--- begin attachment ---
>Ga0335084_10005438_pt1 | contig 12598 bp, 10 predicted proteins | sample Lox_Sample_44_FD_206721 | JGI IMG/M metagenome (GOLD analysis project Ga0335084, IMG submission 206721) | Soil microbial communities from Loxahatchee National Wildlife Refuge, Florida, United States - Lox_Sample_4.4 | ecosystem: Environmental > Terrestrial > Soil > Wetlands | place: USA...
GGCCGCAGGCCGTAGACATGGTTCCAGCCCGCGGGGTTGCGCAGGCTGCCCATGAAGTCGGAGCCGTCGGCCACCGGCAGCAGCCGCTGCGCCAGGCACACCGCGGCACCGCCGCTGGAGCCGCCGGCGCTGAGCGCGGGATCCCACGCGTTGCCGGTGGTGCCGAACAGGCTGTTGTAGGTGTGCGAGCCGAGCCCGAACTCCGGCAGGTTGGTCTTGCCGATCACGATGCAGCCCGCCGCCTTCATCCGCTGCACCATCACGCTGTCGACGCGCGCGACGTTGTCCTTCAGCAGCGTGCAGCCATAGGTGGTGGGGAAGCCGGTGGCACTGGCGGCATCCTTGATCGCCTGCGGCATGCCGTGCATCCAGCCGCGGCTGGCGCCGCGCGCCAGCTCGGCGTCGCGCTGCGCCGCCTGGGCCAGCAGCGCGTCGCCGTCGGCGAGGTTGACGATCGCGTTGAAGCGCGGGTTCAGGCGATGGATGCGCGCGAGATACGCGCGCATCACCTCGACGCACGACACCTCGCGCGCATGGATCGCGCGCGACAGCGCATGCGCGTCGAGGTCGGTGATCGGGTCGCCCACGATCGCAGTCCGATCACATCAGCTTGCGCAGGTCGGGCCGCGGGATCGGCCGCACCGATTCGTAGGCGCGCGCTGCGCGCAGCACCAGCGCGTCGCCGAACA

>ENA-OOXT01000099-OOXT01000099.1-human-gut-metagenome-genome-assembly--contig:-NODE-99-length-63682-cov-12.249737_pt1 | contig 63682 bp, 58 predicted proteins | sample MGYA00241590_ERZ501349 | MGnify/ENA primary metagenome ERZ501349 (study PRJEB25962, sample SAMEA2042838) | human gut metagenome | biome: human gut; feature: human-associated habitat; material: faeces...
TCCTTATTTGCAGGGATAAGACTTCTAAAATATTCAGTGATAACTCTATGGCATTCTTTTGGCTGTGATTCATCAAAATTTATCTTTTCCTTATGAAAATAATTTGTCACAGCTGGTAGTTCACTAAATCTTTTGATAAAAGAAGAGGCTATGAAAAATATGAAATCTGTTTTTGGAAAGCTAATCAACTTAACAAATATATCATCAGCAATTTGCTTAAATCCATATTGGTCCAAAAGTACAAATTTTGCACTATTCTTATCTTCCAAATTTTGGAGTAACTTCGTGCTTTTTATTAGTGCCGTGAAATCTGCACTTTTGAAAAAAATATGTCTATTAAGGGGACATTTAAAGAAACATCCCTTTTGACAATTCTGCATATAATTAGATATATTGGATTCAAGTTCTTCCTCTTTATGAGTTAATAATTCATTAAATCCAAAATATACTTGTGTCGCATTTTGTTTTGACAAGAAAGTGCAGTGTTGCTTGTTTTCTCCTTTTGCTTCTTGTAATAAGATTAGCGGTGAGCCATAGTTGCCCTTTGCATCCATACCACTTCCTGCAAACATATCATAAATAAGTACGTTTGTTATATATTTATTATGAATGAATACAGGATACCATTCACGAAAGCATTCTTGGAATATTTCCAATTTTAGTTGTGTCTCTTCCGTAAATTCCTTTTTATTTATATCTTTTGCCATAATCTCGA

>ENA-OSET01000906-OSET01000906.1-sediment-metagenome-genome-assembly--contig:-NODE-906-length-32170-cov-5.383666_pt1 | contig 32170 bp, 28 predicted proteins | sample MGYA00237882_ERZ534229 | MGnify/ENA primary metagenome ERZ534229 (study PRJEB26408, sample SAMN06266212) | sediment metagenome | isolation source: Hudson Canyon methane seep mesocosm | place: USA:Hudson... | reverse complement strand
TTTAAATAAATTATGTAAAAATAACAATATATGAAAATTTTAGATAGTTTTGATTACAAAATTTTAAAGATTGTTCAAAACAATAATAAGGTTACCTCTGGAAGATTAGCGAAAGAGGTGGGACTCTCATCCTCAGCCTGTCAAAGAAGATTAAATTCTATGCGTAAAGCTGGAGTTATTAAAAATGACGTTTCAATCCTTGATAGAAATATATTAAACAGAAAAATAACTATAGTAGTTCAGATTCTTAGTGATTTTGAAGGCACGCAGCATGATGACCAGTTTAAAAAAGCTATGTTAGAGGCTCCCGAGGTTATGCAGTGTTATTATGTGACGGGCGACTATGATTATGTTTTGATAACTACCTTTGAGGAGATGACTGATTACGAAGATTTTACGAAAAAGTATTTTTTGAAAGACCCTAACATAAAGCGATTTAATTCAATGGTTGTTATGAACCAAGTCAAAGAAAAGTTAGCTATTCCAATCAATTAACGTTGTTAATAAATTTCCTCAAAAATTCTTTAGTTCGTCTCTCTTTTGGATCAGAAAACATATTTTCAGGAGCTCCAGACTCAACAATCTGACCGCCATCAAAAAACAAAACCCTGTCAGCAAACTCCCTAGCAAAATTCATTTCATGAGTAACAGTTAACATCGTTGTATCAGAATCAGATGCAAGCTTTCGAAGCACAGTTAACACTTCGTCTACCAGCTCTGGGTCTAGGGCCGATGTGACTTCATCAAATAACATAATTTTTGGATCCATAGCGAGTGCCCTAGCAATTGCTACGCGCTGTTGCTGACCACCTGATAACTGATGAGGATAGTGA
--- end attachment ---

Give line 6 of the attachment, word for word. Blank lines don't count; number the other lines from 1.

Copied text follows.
TTTAAATAAATTATGTAAAAATAACAATATATGAAAATTTTAGATAGTTTTGATTACAAAATTTTAAAGATTGTTCAAAACAATAATAAGGTTACCTCTGGAAGATTAGCGAAAGAGGTGGGACTCTCATCCTCAGCCTGTCAAAGAAGATTAAATTCTATGCGTAAAGCTGGAGTTATTAAAAATGACGTTTCAATCCTTGATAGAAATATATTAAACAGAAAAATAACTATAGTAGTTCAGATTCTTAGTGATTTTGAAGGCACGCAGCATGATGACCAGTTTAAAAAAGCTATGTTAGAGGCTCCCGAGGTTATGCAGTGTTATTATGTGACGGGCGACTATGATTATGTTTTGATAACTACCTTTGAGGAGATGACTGATTACGAAGATTTTACGAAAAAGTATTTTTTGAAAGACCCTAACATAAAGCGATTTAATTCAATGGTTGTTATGAACCAAGTCAAAGAAAAGTTAGCTATTCCAATCAATTAACGTTGTTAATAAATTTCCTCAAAAATTCTTTAGTTCGTCTCTCTTTTGGATCAGAAAACATATTTTCAGGAGCTCCAGACTCAACAATCTGACCGCCATCAAAAAACAAAACCCTGTCAGCAAACTCCCTAGCAAAATTCATTTCATGAGTAACAGTTAACATCGTTGTATCAGAATCAGATGCAAGCTTTCGAAGCACAGTTAACACTTCGTCTACCAGCTCTGGGTCTAGGGCCGATGTGACTTCATCAAATAACATAATTTTTGGATCCATAGCGAGTGCCCTAGCAATTGCTACGCGCTGTTGCTGACCACCTGATAACTGATGAGGATAGTGA